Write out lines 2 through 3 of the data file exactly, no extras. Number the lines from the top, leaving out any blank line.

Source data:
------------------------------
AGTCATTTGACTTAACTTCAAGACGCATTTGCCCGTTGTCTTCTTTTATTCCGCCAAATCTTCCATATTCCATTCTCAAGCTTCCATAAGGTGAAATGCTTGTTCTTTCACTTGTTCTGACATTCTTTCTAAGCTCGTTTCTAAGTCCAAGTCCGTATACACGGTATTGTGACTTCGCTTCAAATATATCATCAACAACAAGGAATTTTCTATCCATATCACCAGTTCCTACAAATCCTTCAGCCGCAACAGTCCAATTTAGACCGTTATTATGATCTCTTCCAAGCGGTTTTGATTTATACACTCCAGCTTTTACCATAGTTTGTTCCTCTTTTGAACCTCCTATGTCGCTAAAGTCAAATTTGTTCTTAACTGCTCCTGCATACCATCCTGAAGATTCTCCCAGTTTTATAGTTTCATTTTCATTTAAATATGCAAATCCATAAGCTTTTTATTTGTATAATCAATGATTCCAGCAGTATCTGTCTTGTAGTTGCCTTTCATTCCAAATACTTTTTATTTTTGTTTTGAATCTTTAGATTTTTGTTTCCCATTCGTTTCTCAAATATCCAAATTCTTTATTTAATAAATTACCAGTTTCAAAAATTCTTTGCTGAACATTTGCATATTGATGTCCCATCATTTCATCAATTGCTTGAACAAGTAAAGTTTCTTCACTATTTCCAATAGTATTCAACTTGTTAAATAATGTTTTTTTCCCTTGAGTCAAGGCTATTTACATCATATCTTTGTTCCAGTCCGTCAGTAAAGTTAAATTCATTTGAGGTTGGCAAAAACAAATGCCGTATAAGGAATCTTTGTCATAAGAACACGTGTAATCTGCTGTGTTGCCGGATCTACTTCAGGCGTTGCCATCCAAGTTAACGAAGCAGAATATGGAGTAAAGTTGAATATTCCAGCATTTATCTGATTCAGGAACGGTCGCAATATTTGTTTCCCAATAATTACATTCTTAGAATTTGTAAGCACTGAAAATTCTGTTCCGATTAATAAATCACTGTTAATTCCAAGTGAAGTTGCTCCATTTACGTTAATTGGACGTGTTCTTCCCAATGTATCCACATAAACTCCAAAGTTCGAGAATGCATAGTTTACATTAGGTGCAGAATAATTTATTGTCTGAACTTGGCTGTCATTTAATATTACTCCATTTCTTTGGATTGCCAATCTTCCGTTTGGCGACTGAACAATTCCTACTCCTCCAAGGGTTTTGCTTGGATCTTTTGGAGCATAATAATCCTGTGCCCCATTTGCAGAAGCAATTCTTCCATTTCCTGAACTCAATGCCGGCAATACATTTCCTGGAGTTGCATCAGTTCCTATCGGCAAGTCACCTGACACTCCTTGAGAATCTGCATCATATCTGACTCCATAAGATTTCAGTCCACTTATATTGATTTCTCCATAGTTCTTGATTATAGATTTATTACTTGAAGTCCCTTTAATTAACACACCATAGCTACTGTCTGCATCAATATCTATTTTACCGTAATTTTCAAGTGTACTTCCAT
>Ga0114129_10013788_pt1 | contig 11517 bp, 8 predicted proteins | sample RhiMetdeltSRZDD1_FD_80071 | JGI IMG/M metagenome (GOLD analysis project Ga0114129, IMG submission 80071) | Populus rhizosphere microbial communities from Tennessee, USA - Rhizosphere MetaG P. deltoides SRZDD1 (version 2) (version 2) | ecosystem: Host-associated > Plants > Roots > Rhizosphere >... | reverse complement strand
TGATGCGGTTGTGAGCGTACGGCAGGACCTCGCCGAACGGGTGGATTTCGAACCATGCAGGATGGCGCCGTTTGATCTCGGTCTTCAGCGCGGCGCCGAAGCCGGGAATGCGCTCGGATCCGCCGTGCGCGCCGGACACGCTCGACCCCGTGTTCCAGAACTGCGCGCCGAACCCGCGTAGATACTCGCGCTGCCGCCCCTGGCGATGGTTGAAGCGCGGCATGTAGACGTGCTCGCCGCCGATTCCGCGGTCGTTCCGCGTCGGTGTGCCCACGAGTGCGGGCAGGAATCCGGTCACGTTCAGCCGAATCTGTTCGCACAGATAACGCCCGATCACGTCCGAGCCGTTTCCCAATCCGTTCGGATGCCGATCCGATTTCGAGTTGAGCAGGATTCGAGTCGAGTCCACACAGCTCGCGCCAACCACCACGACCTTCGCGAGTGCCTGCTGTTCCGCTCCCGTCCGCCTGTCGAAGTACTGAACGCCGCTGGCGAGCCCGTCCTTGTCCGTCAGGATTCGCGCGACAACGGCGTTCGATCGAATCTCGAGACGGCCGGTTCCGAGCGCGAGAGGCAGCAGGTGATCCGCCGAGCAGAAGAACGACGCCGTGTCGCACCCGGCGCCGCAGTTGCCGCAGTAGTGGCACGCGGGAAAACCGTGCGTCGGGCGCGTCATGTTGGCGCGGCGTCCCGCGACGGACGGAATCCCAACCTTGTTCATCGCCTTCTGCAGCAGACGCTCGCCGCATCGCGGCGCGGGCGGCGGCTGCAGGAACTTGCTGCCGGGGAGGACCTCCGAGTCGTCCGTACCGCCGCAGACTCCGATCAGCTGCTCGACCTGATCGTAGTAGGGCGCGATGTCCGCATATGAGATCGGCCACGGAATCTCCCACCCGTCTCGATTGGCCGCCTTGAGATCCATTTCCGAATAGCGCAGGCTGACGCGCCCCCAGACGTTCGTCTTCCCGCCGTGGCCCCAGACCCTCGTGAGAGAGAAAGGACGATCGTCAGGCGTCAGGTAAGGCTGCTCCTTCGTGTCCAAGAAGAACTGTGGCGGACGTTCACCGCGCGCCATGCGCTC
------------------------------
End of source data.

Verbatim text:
>Ga0114129_10013788_pt1 | contig 11517 bp, 8 predicted proteins | sample RhiMetdeltSRZDD1_FD_80071 | JGI IMG/M metagenome (GOLD analysis project Ga0114129, IMG submission 80071) | Populus rhizosphere microbial communities from Tennessee, USA - Rhizosphere MetaG P. deltoides SRZDD1 (version 2) (version 2) | ecosystem: Host-associated > Plants > Roots > Rhizosphere >... | reverse complement strand
TGATGCGGTTGTGAGCGTACGGCAGGACCTCGCCGAACGGGTGGATTTCGAACCATGCAGGATGGCGCCGTTTGATCTCGGTCTTCAGCGCGGCGCCGAAGCCGGGAATGCGCTCGGATCCGCCGTGCGCGCCGGACACGCTCGACCCCGTGTTCCAGAACTGCGCGCCGAACCCGCGTAGATACTCGCGCTGCCGCCCCTGGCGATGGTTGAAGCGCGGCATGTAGACGTGCTCGCCGCCGATTCCGCGGTCGTTCCGCGTCGGTGTGCCCACGAGTGCGGGCAGGAATCCGGTCACGTTCAGCCGAATCTGTTCGCACAGATAACGCCCGATCACGTCCGAGCCGTTTCCCAATCCGTTCGGATGCCGATCCGATTTCGAGTTGAGCAGGATTCGAGTCGAGTCCACACAGCTCGCGCCAACCACCACGACCTTCGCGAGTGCCTGCTGTTCCGCTCCCGTCCGCCTGTCGAAGTACTGAACGCCGCTGGCGAGCCCGTCCTTGTCCGTCAGGATTCGCGCGACAACGGCGTTCGATCGAATCTCGAGACGGCCGGTTCCGAGCGCGAGAGGCAGCAGGTGATCCGCCGAGCAGAAGAACGACGCCGTGTCGCACCCGGCGCCGCAGTTGCCGCAGTAGTGGCACGCGGGAAAACCGTGCGTCGGGCGCGTCATGTTGGCGCGGCGTCCCGCGACGGACGGAATCCCAACCTTGTTCATCGCCTTCTGCAGCAGACGCTCGCCGCATCGCGGCGCGGGCGGCGGCTGCAGGAACTTGCTGCCGGGGAGGACCTCCGAGTCGTCCGTACCGCCGCAGACTCCGATCAGCTGCTCGACCTGATCGTAGTAGGGCGCGATGTCCGCATATGAGATCGGCCACGGAATCTCCCACCCGTCTCGATTGGCCGCCTTGAGATCCATTTCCGAATAGCGCAGGCTGACGCGCCCCCAGACGTTCGTCTTCCCGCCGTGGCCCCAGACCCTCGTGAGAGAGAAAGGACGATCGTCAGGCGTCAGGTAAGGCTGCTCCTTCGTGTCCAAGAAGAACTGTGGCGGACGTTCACCGCGCGCCATGCGCTC